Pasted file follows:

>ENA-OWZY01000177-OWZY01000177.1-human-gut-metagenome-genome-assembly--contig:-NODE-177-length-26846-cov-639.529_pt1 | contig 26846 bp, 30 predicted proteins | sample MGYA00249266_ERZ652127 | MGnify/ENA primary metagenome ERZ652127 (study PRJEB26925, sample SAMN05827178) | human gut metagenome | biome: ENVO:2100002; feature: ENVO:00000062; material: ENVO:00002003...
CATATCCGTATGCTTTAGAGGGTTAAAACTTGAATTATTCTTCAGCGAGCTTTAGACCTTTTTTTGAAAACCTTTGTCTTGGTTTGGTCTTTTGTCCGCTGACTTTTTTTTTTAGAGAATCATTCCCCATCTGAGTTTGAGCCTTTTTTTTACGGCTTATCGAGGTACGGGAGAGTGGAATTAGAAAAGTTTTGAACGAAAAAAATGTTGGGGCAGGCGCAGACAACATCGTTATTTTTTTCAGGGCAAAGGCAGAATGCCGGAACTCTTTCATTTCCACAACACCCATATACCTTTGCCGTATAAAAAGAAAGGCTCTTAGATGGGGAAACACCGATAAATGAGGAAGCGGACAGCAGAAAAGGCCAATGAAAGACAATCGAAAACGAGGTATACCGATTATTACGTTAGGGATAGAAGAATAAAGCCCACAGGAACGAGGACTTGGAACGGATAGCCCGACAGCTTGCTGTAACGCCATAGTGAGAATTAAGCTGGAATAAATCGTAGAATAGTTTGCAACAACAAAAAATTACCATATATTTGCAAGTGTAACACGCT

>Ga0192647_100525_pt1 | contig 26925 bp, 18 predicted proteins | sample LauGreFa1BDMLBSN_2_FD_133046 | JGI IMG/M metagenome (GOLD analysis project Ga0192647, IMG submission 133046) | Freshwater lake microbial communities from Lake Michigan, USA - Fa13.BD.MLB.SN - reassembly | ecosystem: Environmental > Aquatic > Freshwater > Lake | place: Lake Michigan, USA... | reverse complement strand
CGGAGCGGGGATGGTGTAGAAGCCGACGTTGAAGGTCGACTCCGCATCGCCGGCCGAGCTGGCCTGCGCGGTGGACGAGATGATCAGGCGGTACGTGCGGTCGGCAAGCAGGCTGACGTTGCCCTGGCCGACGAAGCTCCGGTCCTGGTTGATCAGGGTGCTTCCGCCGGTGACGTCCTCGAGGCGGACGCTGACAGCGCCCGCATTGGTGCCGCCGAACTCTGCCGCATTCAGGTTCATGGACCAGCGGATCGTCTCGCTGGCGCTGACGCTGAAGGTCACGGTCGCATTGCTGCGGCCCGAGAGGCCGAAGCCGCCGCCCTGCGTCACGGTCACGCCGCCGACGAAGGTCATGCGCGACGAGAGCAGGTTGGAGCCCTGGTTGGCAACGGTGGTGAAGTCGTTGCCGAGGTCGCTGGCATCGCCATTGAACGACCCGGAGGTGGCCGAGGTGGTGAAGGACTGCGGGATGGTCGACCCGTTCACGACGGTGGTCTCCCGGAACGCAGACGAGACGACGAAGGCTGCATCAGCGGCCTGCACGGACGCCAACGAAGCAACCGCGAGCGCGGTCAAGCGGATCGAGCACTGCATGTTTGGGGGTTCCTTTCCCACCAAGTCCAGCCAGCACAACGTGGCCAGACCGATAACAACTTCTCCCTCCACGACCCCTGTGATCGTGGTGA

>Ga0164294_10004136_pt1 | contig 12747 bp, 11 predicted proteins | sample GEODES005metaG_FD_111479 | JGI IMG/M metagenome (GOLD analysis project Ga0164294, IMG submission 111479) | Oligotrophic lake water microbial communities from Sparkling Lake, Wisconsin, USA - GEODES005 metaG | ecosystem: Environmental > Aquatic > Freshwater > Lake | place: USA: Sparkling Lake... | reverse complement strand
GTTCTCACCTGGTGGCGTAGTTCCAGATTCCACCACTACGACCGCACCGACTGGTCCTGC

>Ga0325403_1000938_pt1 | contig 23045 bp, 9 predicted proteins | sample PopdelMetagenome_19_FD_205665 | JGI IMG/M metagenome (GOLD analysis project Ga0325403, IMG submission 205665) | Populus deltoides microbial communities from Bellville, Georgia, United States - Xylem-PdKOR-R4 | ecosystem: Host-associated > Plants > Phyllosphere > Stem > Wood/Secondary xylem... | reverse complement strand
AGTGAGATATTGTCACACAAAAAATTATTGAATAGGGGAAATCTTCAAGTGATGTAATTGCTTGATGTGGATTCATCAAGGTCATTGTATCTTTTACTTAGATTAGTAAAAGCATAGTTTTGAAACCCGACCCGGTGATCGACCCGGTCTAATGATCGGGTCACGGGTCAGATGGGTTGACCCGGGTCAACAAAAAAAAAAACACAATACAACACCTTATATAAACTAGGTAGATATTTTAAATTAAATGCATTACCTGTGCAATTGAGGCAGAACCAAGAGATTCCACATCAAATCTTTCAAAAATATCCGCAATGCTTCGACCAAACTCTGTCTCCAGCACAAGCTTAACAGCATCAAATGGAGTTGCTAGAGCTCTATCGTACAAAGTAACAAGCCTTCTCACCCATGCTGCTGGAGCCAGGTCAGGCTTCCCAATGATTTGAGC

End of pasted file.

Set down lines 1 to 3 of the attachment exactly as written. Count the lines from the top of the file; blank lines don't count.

>ENA-OWZY01000177-OWZY01000177.1-human-gut-metagenome-genome-assembly--contig:-NODE-177-length-26846-cov-639.529_pt1 | contig 26846 bp, 30 predicted proteins | sample MGYA00249266_ERZ652127 | MGnify/ENA primary metagenome ERZ652127 (study PRJEB26925, sample SAMN05827178) | human gut metagenome | biome: ENVO:2100002; feature: ENVO:00000062; material: ENVO:00002003...
CATATCCGTATGCTTTAGAGGGTTAAAACTTGAATTATTCTTCAGCGAGCTTTAGACCTTTTTTTGAAAACCTTTGTCTTGGTTTGGTCTTTTGTCCGCTGACTTTTTTTTTTAGAGAATCATTCCCCATCTGAGTTTGAGCCTTTTTTTTACGGCTTATCGAGGTACGGGAGAGTGGAATTAGAAAAGTTTTGAACGAAAAAAATGTTGGGGCAGGCGCAGACAACATCGTTATTTTTTTCAGGGCAAAGGCAGAATGCCGGAACTCTTTCATTTCCACAACACCCATATACCTTTGCCGTATAAAAAGAAAGGCTCTTAGATGGGGAAACACCGATAAATGAGGAAGCGGACAGCAGAAAAGGCCAATGAAAGACAATCGAAAACGAGGTATACCGATTATTACGTTAGGGATAGAAGAATAAAGCCCACAGGAACGAGGACTTGGAACGGATAGCCCGACAGCTTGCTGTAACGCCATAGTGAGAATTAAGCTGGAATAAATCGTAGAATAGTTTGCAACAACAAAAAATTACCATATATTTGCAAGTGTAACACGCT

>Ga0192647_100525_pt1 | contig 26925 bp, 18 predicted proteins | sample LauGreFa1BDMLBSN_2_FD_133046 | JGI IMG/M metagenome (GOLD analysis project Ga0192647, IMG submission 133046) | Freshwater lake microbial communities from Lake Michigan, USA - Fa13.BD.MLB.SN - reassembly | ecosystem: Environmental > Aquatic > Freshwater > Lake | place: Lake Michigan, USA... | reverse complement strand